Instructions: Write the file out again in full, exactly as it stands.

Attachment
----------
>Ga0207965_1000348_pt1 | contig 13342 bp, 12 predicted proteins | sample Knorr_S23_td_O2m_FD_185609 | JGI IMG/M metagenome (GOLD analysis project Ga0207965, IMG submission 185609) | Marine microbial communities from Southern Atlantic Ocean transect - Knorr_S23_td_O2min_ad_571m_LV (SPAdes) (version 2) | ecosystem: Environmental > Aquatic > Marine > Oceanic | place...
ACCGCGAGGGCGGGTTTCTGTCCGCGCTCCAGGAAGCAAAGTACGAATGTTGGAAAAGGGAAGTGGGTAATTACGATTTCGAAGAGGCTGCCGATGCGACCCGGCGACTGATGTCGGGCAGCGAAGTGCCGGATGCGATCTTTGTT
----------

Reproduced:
>Ga0207965_1000348_pt1 | contig 13342 bp, 12 predicted proteins | sample Knorr_S23_td_O2m_FD_185609 | JGI IMG/M metagenome (GOLD analysis project Ga0207965, IMG submission 185609) | Marine microbial communities from Southern Atlantic Ocean transect - Knorr_S23_td_O2min_ad_571m_LV (SPAdes) (version 2) | ecosystem: Environmental > Aquatic > Marine > Oceanic | place...
ACCGCGAGGGCGGGTTTCTGTCCGCGCTCCAGGAAGCAAAGTACGAATGTTGGAAAAGGGAAGTGGGTAATTACGATTTCGAAGAGGCTGCCGATGCGACCCGGCGACTGATGTCGGGCAGCGAAGTGCCGGATGCGATCTTTGTT